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Molecular and Biological Mechanisms of Host Plant Responses to an Insect Vector and a Bacterial Pathogen
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Zebra chip is an emerging plant disease of solanaceous crops that poses a threat to global food security. Understanding plant biological and molecular responses to Bactericera cockerelli and ‘Candidatus Liberibacter solanacearum’ (Lso) can provide knowledge to better understand and combat zebra chip. This dissertation aims to understand the effect of biotic factors (e.g. insect and pathogen) and abiotic factor (e.g. water stress) affecting plant responses. First, the effects of jasmonate and salicylate defenses were tested on plant induced resistance against B. cockerelli. The induction of jasmonate defenses did not reduce B. cockerelli eggs and nymphs on the plants. However, the induction of salicylate defenses reduced eggs, nymphs and insect survival on plants treated with 1 mM of acetylsalicylic acid. Second, the effect of dehydration stress on plant susceptibility to B. cockerelli with Lso was studied to evaluate the effect of drought on the outbreak of B. cockerelli and Lso. Results from this study indicated that dehydration stress enhanced B. cockerelli survival and rendered the host plant more susceptible to B. cockerelli infestation. Finally, plant transcriptomes were studied to evaluate significantly differentially expressed genes (DEGs) in plant responses to three stages of B. cockerelli colonization and Lso infection. The comparison between plants exposed to no insects and plants exposed to Lso-negative B. cockerelli resulted in 207 DEGs. The comparison between plants exposed to no insects and plants exposed to Lso-positive B. cockerelli resulted in 404 DEGs. The comparison between plants exposed to Lso-negative B. cockerelli and plants exposed to Lso-positive B. cockerelli resulted in 471 DEGs. Plants exposed to Lso-negative B. cockerelli up-regulated the expression of several defense genes after one, two and four weeks of exposure. Plants exposed to Lso-positive B. cockerelli resulted in a delay of up-regulating plant defense genes. Lso-positive plants down-regulated the expression of photosynthesis genes and up-regulated carbohydrate metabolic genes as early signs of disease development. Overall, this dissertation shows that plant induced responses to biotic and abiotic stress are temporally dynamic and that plant induced defenses could be effective against B. cockerelli but not necessarily effective against Lso infection.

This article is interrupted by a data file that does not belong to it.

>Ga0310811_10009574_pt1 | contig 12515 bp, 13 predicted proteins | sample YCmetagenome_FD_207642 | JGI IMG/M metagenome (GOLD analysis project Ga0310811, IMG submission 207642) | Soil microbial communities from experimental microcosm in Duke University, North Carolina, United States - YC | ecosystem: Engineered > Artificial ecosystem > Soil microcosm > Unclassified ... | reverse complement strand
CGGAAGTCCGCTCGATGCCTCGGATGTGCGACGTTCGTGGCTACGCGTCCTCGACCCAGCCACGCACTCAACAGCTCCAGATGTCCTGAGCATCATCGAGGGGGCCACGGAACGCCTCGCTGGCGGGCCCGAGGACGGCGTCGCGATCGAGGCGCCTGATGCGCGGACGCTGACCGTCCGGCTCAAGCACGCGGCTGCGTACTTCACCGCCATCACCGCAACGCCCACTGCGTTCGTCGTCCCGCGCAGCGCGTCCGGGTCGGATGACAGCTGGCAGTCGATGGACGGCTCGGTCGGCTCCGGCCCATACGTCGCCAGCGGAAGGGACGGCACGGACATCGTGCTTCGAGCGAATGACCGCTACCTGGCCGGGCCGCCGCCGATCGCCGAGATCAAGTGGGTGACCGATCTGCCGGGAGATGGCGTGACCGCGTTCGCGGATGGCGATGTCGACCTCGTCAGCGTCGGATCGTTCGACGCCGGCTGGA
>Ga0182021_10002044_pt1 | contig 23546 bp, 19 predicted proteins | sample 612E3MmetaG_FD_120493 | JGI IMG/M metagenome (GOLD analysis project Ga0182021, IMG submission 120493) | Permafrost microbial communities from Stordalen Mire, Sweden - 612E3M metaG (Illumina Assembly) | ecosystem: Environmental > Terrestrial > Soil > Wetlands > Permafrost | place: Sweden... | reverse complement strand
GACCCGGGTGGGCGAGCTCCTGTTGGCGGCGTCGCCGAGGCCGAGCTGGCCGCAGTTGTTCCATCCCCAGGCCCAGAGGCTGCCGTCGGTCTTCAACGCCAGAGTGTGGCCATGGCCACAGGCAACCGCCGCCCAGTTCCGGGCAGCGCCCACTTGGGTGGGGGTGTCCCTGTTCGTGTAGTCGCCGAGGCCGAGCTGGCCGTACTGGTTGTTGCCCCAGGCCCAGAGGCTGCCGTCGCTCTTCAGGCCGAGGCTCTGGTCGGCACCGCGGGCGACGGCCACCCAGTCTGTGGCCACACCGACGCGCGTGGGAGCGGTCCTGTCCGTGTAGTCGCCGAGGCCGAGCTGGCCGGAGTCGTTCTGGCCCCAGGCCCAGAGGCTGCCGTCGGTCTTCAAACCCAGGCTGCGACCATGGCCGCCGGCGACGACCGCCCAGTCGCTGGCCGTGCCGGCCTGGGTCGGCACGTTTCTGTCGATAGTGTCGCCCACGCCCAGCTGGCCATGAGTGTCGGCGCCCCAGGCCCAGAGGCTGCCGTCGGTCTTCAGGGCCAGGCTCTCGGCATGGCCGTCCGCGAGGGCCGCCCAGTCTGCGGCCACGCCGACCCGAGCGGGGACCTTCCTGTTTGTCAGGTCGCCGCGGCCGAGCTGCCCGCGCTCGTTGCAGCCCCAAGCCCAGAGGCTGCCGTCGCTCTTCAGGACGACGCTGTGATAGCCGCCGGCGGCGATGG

Candidatus Liberibacter solanacearum
Huot, Ordom Brian (2017). Molecular and Biological Mechanisms of Host Plant Responses to an Insect Vector and a Bacterial Pathogen. Doctoral dissertation, Texas A & M University. Available electronically from